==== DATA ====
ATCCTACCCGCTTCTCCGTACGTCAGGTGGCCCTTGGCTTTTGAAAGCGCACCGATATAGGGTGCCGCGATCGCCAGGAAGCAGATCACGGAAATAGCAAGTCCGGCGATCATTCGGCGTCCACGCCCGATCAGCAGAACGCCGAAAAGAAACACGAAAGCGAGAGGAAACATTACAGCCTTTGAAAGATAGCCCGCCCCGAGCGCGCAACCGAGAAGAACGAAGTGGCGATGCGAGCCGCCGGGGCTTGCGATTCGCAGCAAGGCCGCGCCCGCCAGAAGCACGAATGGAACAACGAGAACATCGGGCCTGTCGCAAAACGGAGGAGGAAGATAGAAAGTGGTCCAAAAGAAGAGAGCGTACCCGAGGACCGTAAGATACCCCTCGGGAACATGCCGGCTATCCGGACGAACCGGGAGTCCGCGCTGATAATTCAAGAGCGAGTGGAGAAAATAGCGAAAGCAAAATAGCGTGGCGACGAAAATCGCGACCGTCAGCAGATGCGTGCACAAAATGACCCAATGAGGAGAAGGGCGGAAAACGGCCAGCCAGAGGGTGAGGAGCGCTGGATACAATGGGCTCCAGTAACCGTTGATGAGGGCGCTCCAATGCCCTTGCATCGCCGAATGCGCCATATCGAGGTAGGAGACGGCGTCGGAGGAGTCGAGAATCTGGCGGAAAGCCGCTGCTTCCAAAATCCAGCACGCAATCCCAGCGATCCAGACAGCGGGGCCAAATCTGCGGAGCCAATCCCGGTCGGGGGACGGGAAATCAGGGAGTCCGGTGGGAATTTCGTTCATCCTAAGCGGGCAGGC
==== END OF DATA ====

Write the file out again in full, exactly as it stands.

ATCCTACCCGCTTCTCCGTACGTCAGGTGGCCCTTGGCTTTTGAAAGCGCACCGATATAGGGTGCCGCGATCGCCAGGAAGCAGATCACGGAAATAGCAAGTCCGGCGATCATTCGGCGTCCACGCCCGATCAGCAGAACGCCGAAAAGAAACACGAAAGCGAGAGGAAACATTACAGCCTTTGAAAGATAGCCCGCCCCGAGCGCGCAACCGAGAAGAACGAAGTGGCGATGCGAGCCGCCGGGGCTTGCGATTCGCAGCAAGGCCGCGCCCGCCAGAAGCACGAATGGAACAACGAGAACATCGGGCCTGTCGCAAAACGGAGGAGGAAGATAGAAAGTGGTCCAAAAGAAGAGAGCGTACCCGAGGACCGTAAGATACCCCTCGGGAACATGCCGGCTATCCGGACGAACCGGGAGTCCGCGCTGATAATTCAAGAGCGAGTGGAGAAAATAGCGAAAGCAAAATAGCGTGGCGACGAAAATCGCGACCGTCAGCAGATGCGTGCACAAAATGACCCAATGAGGAGAAGGGCGGAAAACGGCCAGCCAGAGGGTGAGGAGCGCTGGATACAATGGGCTCCAGTAACCGTTGATGAGGGCGCTCCAATGCCCTTGCATCGCCGAATGCGCCATATCGAGGTAGGAGACGGCGTCGGAGGAGTCGAGAATCTGGCGGAAAGCCGCTGCTTCCAAAATCCAGCACGCAATCCCAGCGATCCAGACAGCGGGGCCAAATCTGCGGAGCCAATCCCGGTCGGGGGACGGGAAATCAGGGAGTCCGGTGGGAATTTCGTTCATCCTAAGCGGGCAGGC